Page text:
How long does it take to get to space? Before we answer this question, we need to define what 'space' is.

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The Kármán Line marks the official line between Earth's atmosphere and 'space' and is defined as being 100 km (62 miles) above mean sea level.

It lies within Earth's thermosphere and is above the reach of conventional aircraft that usually fly below 14 km.

In Low Earth Orbit, satellites travel between 160 km and 1,000 km above the Earth.

If you could hop in a car and travel straight up, it would take you about 1 hour 15 minutes to reach space, travelling at 80 km per hour (50 mph).

Space Shuttle Discovery launches from NASA Kennedy Space Center, 7 August 1997. Credit: NASA
Space Shuttle Discovery launches from NASA Kennedy Space Center, 7 August 1997. Credit: NASA

If you walked at an average speed of 6 km per hour (3.7 mph) it would take you 16 hours and 40 minutes to get to space.

NASA's Space Shuttle took about 8.5 minutes to get into Earth orbit, according to NASA.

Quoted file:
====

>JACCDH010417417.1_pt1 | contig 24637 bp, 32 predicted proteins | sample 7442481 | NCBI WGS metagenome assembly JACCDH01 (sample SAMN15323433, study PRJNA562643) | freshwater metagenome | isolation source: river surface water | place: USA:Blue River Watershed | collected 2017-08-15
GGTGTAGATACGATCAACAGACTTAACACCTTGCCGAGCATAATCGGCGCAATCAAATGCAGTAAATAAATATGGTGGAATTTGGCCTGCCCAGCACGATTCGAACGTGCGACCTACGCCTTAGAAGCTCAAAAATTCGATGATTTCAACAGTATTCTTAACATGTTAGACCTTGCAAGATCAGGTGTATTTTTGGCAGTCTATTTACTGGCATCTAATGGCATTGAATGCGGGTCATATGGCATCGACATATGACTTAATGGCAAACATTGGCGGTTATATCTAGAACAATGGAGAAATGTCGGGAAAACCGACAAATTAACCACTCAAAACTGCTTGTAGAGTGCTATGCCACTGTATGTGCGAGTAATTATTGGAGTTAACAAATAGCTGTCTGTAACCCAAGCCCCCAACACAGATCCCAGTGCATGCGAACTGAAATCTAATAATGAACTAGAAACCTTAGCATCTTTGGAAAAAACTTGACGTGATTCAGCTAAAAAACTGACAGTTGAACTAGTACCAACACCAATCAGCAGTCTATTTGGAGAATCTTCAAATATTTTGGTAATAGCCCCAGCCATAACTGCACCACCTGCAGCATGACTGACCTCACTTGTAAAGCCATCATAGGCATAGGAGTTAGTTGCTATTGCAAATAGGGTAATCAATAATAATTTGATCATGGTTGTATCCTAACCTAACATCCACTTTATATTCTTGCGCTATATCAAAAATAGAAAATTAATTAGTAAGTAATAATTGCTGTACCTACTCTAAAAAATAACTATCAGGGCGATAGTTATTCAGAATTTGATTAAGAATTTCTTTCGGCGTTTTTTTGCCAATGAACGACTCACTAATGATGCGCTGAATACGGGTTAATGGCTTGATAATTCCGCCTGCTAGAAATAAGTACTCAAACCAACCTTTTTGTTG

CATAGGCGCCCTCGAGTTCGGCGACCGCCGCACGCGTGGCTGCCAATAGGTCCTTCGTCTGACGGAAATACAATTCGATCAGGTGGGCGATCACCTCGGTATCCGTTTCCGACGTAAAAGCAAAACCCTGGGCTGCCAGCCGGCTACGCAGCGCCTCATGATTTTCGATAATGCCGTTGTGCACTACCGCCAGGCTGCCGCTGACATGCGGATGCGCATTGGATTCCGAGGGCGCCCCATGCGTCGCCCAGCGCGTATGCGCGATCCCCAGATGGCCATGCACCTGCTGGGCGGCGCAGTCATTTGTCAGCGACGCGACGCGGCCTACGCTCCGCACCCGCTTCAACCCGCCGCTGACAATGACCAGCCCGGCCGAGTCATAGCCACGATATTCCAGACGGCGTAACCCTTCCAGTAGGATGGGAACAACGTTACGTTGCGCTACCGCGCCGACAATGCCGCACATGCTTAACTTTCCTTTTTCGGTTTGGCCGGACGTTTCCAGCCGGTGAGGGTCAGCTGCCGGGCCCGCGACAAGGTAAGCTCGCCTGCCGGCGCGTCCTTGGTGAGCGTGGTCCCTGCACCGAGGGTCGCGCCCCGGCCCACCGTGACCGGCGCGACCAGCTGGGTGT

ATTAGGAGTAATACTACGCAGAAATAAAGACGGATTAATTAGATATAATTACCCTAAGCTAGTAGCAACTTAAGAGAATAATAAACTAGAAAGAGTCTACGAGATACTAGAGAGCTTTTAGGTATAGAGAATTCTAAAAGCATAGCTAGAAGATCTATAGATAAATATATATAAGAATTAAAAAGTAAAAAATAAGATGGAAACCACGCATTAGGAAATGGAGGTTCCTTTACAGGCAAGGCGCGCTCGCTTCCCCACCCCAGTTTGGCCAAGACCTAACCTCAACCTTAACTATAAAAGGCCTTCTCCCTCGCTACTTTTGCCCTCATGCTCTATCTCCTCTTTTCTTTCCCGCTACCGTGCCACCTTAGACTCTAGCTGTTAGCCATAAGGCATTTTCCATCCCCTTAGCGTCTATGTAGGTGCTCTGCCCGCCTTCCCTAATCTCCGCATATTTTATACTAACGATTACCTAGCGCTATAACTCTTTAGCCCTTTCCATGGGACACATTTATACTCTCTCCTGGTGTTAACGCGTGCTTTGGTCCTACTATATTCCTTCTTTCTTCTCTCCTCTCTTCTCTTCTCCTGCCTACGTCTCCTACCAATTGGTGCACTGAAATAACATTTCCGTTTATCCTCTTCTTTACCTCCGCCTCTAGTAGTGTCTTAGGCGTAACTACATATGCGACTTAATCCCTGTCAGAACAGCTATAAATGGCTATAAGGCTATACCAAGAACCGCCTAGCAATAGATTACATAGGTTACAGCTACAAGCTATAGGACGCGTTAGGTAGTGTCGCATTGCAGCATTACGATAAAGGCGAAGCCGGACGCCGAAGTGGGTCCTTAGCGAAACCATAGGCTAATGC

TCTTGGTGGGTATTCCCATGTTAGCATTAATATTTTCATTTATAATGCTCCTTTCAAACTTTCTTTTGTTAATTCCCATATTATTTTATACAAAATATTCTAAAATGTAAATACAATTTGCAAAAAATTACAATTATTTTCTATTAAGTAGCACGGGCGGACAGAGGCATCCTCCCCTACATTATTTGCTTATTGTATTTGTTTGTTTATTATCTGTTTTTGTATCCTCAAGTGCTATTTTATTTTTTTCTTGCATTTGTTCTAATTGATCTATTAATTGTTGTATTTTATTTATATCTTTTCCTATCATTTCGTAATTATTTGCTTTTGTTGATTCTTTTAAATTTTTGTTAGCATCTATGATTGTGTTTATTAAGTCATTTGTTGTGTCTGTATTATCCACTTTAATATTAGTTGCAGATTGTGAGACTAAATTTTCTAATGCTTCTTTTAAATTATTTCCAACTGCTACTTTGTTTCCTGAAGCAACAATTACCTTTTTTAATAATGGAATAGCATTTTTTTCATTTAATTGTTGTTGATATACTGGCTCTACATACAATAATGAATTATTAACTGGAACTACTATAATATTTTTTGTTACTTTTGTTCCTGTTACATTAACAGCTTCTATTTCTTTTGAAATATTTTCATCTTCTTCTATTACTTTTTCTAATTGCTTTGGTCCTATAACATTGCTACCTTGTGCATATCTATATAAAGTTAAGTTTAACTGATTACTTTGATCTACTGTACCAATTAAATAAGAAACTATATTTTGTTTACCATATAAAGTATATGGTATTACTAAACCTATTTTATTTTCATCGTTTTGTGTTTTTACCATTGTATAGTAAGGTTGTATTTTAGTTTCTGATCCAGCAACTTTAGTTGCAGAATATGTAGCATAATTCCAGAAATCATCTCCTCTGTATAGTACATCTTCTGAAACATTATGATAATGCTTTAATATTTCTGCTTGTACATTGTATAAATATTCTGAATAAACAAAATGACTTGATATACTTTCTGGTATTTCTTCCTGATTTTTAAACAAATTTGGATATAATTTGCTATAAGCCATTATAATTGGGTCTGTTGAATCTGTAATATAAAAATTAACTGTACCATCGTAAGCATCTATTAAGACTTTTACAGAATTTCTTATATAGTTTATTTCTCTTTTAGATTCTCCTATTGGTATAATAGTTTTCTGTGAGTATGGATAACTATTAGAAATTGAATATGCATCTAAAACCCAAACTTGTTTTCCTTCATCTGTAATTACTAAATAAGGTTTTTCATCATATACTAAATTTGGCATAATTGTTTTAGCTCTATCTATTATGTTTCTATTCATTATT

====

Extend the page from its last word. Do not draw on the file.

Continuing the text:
On 16 November 2022, the Artemis 1 spacecraft took 8 minutes and 20 seconds to reach an altitude of 162 km (100.6 miles) above Earth.

The International Space Station orbits Earth 16 times in 24 hours at an average altitude of 420 km. It can take astronauts anywhere from 4 hours to 3 days to reach the Space Station, depending on the spacecraft used and the mission parameters.

How long did it take to get the first humans in space?

Soviet cosmonaut Yuri Gagarin, the first man in space, pictured in the capsule of his Vostok 1 spacecraft, 12 April 1961. Credit: Sovfoto/Universal Images Group via Getty Images

On 12 April 1961, Yuri Gagarin launched in Vostok 1 at 06:07 UTC and reached his highest altitude of 327 km (203 miles) 10 minutes later, becoming the first human in space.

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On 5 May 1961, Alan Shepard, in Freedom 7, became the first American in space, when he reached a maximum altitude of 187.4 km (116.5 miles) 5:14 minutes after launch in a suborbital flight that lasted just 15 minutes.

Authors

jenny winder astronomy space
Jenny WinderScience writer

Jenny Winder is an astronomy writer and broadcaster.